Baggs' Instant Replay: Pablo powers Giants to Game 1 win


Baggs' Instant Replay: Pablo powers Giants to Game 1 win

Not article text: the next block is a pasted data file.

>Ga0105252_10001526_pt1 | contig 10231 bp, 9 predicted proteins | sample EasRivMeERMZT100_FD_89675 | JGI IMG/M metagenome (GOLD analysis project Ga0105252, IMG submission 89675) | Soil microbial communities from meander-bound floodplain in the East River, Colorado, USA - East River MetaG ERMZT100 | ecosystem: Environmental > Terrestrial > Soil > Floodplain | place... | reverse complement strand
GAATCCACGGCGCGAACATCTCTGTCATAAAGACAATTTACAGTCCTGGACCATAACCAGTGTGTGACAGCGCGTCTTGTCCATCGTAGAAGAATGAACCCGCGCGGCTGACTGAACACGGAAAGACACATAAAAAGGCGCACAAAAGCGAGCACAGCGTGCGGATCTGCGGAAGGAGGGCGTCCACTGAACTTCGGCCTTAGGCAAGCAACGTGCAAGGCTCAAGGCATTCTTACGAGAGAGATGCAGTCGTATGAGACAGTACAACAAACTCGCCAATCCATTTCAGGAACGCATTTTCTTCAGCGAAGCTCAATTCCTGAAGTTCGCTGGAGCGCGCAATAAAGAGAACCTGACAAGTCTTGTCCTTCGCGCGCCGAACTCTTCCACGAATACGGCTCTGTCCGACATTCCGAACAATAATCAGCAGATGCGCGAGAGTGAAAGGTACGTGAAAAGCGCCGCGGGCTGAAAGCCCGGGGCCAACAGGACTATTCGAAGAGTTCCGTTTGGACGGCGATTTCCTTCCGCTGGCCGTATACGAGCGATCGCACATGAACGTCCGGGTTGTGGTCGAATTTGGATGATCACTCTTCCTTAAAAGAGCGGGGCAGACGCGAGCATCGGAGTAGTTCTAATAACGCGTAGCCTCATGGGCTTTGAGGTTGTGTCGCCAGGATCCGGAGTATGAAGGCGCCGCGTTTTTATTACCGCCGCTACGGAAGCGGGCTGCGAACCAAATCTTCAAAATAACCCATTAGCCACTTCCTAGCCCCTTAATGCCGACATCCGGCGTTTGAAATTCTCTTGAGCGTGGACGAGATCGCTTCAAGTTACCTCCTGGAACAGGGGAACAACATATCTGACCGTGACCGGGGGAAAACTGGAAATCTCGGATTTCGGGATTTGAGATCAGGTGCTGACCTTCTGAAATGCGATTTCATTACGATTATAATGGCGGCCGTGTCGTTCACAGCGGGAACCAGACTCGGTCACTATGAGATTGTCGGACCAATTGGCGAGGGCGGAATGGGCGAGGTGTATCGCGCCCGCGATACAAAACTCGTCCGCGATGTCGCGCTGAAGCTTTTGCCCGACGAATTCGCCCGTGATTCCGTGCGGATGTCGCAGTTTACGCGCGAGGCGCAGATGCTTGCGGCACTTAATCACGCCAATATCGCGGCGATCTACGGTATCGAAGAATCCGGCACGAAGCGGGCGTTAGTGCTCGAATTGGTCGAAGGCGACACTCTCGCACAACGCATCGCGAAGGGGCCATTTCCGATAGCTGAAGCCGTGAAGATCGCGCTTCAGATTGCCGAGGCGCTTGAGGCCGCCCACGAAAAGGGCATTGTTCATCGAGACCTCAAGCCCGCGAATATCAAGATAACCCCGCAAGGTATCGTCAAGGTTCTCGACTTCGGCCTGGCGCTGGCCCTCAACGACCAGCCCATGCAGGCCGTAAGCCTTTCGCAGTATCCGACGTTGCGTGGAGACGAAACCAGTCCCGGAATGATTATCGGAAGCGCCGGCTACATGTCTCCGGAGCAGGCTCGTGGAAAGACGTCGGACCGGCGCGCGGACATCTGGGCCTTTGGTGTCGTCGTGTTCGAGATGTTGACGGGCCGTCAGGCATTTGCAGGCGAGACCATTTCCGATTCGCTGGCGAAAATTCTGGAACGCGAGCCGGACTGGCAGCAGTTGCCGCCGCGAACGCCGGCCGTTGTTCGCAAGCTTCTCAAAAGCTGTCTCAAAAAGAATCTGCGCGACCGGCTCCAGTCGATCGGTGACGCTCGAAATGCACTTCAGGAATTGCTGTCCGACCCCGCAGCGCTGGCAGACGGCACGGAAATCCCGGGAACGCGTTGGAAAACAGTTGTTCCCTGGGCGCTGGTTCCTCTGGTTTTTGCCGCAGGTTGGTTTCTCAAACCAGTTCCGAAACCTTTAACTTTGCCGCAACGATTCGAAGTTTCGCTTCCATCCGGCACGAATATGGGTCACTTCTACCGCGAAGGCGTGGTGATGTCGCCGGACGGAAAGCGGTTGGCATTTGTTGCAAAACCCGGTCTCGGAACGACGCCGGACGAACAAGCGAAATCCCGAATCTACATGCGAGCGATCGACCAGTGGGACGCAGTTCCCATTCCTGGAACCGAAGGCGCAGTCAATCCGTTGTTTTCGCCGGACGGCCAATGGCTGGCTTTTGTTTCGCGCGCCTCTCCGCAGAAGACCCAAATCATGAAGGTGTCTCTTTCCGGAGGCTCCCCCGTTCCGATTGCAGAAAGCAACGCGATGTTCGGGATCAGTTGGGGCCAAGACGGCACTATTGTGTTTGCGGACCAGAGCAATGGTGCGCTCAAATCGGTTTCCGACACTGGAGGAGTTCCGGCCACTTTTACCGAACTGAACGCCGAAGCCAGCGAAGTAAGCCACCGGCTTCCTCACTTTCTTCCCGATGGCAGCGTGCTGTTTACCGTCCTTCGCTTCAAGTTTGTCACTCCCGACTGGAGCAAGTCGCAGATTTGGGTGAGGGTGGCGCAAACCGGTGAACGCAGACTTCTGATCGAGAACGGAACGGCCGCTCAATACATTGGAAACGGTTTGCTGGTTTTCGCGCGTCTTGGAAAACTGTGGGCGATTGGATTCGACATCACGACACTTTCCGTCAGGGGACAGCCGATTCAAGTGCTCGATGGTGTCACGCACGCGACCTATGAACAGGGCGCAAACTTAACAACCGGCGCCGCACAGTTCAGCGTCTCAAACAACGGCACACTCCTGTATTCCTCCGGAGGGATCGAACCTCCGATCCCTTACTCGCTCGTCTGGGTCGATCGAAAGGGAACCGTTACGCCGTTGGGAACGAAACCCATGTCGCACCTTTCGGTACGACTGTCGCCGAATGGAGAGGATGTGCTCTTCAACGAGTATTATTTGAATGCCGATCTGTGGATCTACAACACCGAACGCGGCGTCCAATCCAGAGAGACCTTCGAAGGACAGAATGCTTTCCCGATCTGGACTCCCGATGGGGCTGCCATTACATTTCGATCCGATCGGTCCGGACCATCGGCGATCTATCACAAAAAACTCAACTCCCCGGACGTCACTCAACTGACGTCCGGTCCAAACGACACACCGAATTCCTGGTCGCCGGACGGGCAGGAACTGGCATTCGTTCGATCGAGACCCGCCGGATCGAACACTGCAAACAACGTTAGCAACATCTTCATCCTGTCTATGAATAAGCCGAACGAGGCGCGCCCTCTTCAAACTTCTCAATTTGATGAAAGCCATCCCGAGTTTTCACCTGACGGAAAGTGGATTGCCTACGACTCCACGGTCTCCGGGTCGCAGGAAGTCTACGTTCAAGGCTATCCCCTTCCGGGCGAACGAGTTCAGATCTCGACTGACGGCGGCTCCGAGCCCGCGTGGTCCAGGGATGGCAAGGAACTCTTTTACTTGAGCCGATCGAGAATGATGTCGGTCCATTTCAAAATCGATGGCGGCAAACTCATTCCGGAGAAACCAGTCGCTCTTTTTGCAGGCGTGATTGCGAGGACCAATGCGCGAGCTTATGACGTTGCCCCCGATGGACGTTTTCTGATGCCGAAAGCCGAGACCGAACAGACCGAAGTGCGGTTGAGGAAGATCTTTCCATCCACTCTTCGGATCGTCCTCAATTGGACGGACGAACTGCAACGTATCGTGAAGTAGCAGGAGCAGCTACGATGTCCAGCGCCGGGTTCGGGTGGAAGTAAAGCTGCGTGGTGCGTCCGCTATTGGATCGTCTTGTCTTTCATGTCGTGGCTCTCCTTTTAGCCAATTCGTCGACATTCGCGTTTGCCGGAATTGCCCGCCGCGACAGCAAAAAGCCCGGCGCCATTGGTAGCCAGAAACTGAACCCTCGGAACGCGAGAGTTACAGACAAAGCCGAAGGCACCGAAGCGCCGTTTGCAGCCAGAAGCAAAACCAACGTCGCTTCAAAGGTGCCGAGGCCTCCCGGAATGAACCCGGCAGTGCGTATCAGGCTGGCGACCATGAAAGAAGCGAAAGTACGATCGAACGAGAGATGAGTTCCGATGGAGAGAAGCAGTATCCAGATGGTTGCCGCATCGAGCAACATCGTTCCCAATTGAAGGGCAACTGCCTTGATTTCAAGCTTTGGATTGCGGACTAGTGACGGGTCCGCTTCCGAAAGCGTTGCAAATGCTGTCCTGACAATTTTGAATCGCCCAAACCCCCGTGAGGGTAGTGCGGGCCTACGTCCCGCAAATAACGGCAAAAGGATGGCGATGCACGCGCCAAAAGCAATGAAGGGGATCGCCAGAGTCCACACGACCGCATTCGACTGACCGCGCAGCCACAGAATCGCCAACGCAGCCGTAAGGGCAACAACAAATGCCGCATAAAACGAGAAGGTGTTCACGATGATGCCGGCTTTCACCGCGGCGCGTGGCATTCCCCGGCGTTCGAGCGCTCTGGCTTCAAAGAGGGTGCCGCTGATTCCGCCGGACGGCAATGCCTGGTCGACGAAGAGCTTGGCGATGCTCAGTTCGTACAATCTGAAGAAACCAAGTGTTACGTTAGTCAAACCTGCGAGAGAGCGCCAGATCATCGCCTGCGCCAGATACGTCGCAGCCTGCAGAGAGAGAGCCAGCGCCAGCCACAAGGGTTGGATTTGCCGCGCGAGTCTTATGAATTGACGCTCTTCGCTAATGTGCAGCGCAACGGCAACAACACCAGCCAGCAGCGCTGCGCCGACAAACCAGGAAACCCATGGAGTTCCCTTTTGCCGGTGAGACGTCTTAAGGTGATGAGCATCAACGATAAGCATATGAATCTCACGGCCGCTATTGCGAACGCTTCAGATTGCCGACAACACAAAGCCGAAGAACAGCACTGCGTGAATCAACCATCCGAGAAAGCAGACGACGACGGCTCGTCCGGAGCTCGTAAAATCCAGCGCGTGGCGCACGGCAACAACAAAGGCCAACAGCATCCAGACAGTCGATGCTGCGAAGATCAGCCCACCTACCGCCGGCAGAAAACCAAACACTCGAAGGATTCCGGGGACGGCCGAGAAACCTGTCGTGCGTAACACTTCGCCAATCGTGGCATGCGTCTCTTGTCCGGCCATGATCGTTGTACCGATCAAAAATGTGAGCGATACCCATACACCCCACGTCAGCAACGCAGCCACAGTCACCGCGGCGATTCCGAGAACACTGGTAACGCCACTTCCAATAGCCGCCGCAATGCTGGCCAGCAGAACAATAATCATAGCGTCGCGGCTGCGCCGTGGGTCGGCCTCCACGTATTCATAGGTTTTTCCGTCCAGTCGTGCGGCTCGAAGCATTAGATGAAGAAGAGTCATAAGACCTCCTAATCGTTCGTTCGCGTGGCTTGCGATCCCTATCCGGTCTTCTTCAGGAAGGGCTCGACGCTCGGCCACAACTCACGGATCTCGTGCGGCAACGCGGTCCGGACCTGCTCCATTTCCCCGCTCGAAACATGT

SAN FRANCISCO Did someone hypnotize the Giants into thinking this was an elimination game?Did someone convince them that Justin Verlander was really Cliff Lee with more stubble? Were the Giants compelled to forget that Barry Zito was a decade removed from his AL Cy Young Award, that Miguel Cabrera just won the first triple crown in more than four decades and that the Detroit Tigers were supposed to leave Uniroyal tracks over their backs in Game 1 of the World Series Wednesday night?And most importantly, where did Pablo Sandoval learn to wink like The Babe?So much happened in the Giants 8-3 victory. None of it was expected.The gutty team known for its finishing kick decided to open the 108th World Series with a Secretariat-like burst from the gate, Sandoval lumbered his way onto one of the shortest and most prestigious lists in baseball history by hitting three home runs -- two against a dazed and amazed Verlander -- and Zito curved and cut his way through a power-hitting lineup.Not only did Sandoval match Albert Pujols, Reggie Jackson and Babe Ruth (twice) as the only players to homer three times in a World Series game, but it also marked just the second three-homer game in 13 years of baseball at Third and King. Kevin Elster hit three home runs in the very first regular-season game here.RELATED: Sandoval hits three home runs